If you grew up as a native English speaker, you had probably never even heard of the subjunctive before. That’s because we tend not to learn grammar as a native speaker in the same way we do when we learn another language. This grammatical tense is so common, you hear it every day. Here, we’ll help you with any doubts you may have about using the subjunctive.
Subjunctive in English
English does have the subjunctive, but it tends to sound “old timey.” However, we actually use the subjunctive in English all the time! Let’s take a look at this example:
“They are punished.”
“I recommend that they not be punished.”
Do you see how the verb changes in English between these two sentences? That’s because it happens in English too! Whenever you need to express uncertainty, or desires, we use the subjunctive.
Using the subjunctive in Spanish
There’s a handy acronym to help us know when to use the subjunctive in Spanish. Since it’s a bit weird, we can use the acronym W.E.I.R.D.O.
W- wishes. “Quiero que mis estudiantes estudien.”
E- emotions. “Me alegro de que no haya una tormenta.”
I- impersonal expressions. “Es esencial que prestes atención.”
R- requests and recommendations. “Recomiendo que vayas al restaurante nuevo.”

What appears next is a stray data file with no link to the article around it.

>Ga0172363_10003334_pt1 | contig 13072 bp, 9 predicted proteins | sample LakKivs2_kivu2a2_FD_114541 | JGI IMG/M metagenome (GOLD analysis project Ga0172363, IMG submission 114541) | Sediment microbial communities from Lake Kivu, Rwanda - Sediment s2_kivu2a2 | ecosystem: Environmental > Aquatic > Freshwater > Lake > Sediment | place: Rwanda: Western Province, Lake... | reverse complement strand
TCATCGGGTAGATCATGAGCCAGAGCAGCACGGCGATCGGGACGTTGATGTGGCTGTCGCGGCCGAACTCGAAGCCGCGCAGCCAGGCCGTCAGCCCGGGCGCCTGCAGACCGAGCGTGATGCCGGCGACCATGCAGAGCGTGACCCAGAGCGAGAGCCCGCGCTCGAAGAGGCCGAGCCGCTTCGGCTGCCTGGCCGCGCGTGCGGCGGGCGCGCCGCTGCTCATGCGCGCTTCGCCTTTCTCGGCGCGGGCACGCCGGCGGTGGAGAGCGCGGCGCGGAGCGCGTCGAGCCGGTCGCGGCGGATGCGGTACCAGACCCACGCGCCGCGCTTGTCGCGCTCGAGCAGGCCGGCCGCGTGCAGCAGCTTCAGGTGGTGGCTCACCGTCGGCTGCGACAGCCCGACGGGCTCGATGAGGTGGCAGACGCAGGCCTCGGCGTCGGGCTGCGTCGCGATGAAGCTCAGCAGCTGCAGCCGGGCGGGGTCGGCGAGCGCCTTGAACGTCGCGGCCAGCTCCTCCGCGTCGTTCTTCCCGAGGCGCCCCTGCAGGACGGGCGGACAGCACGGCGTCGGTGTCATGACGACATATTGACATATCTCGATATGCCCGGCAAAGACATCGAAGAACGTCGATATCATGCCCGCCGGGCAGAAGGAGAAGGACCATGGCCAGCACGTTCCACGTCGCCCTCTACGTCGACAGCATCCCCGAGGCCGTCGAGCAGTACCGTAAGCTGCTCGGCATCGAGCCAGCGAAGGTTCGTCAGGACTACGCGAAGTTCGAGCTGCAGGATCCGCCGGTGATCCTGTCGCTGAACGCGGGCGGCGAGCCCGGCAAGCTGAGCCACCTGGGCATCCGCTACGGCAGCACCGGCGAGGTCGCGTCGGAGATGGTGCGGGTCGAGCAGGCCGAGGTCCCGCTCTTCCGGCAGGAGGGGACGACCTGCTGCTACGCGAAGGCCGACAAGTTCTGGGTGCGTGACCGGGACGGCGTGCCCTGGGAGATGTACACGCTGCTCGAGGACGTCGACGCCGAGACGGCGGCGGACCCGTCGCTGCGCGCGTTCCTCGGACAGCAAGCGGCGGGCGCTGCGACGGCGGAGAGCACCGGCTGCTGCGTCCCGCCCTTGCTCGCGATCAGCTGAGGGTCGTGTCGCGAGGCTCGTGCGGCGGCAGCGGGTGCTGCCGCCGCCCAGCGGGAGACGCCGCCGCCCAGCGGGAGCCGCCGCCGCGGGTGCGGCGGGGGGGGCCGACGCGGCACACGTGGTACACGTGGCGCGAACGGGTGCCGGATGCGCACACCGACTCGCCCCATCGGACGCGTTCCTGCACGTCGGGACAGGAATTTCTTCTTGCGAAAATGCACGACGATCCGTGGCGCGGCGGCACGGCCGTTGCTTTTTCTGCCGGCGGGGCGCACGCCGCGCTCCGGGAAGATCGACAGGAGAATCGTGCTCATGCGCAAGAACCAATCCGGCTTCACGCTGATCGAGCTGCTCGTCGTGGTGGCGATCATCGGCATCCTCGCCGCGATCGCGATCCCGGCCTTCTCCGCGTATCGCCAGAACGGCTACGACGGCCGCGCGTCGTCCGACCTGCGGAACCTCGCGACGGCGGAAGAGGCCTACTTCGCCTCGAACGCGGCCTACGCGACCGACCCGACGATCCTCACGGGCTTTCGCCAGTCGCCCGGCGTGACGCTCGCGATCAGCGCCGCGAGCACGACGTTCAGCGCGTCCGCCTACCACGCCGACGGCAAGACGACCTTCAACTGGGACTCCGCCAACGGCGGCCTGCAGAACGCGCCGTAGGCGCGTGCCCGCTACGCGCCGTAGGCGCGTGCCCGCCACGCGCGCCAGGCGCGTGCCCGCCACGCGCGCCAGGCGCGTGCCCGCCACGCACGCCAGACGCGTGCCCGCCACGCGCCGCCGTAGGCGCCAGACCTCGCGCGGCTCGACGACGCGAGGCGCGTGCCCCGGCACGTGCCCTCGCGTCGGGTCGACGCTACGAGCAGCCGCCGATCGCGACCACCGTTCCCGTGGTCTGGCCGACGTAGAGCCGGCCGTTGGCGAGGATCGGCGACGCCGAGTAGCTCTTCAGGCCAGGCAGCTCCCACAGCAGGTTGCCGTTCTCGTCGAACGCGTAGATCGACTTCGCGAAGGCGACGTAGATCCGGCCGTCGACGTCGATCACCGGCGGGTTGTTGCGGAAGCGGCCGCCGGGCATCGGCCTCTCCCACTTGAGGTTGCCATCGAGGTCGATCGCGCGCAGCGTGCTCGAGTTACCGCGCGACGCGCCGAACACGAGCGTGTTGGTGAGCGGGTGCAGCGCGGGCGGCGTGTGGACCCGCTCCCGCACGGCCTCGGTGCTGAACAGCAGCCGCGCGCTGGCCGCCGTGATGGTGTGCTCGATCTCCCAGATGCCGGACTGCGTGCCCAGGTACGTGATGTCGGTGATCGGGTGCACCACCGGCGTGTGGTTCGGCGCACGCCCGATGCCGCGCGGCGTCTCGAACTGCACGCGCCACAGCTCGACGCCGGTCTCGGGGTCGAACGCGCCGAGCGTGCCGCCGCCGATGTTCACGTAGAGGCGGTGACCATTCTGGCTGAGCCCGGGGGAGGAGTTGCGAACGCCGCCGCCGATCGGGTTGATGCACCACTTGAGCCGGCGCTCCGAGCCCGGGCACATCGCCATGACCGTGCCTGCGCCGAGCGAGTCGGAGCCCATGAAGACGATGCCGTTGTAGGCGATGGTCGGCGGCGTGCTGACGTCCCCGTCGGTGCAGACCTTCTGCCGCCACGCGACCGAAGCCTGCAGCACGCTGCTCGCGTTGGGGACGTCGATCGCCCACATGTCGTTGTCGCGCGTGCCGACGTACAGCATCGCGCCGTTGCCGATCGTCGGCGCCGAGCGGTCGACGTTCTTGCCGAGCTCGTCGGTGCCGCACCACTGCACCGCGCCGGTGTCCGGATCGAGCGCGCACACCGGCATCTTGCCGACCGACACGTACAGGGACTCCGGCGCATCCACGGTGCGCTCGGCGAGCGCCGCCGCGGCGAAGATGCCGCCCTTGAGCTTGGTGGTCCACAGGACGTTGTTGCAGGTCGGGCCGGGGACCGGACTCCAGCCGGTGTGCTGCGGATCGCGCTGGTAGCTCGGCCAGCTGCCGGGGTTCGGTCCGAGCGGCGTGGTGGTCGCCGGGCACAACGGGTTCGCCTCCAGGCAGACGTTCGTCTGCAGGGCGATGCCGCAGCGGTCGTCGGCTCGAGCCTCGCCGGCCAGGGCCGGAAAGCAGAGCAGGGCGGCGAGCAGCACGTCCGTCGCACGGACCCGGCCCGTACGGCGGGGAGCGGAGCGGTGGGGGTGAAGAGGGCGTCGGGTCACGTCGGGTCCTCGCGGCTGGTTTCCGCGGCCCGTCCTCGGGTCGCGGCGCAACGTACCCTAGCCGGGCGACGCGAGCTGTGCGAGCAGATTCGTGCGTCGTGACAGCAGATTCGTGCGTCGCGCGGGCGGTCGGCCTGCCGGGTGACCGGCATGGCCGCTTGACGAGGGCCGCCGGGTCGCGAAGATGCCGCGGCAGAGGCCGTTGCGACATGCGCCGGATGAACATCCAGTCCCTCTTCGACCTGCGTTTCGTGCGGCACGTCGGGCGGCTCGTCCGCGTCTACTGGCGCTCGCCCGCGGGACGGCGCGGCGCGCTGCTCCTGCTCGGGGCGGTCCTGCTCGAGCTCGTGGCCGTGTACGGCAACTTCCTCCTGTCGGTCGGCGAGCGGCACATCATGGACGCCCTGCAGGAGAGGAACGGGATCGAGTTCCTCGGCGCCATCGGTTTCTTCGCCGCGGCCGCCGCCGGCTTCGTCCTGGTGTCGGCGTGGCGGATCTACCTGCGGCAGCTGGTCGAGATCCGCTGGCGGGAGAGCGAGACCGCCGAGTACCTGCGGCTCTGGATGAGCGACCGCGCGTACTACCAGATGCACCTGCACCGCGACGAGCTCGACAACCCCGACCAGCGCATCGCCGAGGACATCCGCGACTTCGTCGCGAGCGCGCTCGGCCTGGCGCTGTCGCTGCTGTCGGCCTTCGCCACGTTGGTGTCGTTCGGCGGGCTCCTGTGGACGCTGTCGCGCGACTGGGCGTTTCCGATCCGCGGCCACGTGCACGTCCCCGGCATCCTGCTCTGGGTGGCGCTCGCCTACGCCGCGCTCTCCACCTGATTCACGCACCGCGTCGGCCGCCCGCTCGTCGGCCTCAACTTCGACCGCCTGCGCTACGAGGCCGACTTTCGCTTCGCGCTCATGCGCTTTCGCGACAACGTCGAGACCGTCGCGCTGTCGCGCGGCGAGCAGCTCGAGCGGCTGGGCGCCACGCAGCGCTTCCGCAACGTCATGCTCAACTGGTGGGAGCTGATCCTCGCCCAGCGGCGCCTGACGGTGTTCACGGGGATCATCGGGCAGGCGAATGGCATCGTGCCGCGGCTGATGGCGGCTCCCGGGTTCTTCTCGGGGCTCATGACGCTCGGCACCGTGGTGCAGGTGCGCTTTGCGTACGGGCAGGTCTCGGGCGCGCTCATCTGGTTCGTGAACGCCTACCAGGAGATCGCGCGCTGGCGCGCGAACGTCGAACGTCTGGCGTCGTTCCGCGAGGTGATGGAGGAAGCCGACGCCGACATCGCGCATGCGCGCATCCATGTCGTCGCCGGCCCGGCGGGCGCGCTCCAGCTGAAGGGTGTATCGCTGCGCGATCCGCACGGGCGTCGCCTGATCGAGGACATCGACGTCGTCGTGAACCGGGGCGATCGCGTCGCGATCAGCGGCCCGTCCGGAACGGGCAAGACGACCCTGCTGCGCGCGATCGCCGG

D- doubt, denial. “Dudo que mis hijos limpien la casa.”
O- ojalá. “Ojalá que mi amiga llegue a tiempo.”
What all of these have in common is that we use the subjunctive for anything that isn’t a fact. For facts, we use the indicative, or the “regular old present.” Anything that is your opinion, you’ll need to use the subjunctive in Spanish.
Forming sentences in the subjunctive
When making our own sentences, there’s a formula that will get you started using the subjunctive in your daily life. Most of the time, you can follow this to help:
S1 V1 + que + S2 V2
This stands for “subject 1 verb 1 + que + subject 2 verb 2.” Basically, to form the subjunctive, you need a change in subject, meaning something can’t be describing their doubts or opinions about themself. In this formula, the first verb is in the indicative, and the second verb is in the subjunctive, bridged with the word “que.” Let’s see it in action:
“Mis padres prohiben que yo salga esta noche.”
In this case, the first subject (S1) is padres, and the second subject (S2) is yo. The first verb (V1) is in the indicative, prohiben, and the second verb (V2), is in the subjunctive, salga. In order to form the subjunctive, something has to cause it, which is why the subjunctive is in the second part of the sentence.
This grammatical topic can seem a bit overwhelming at first, but with practice, you’ll get the hang of it. Before you know it, it’ll start to feel natural.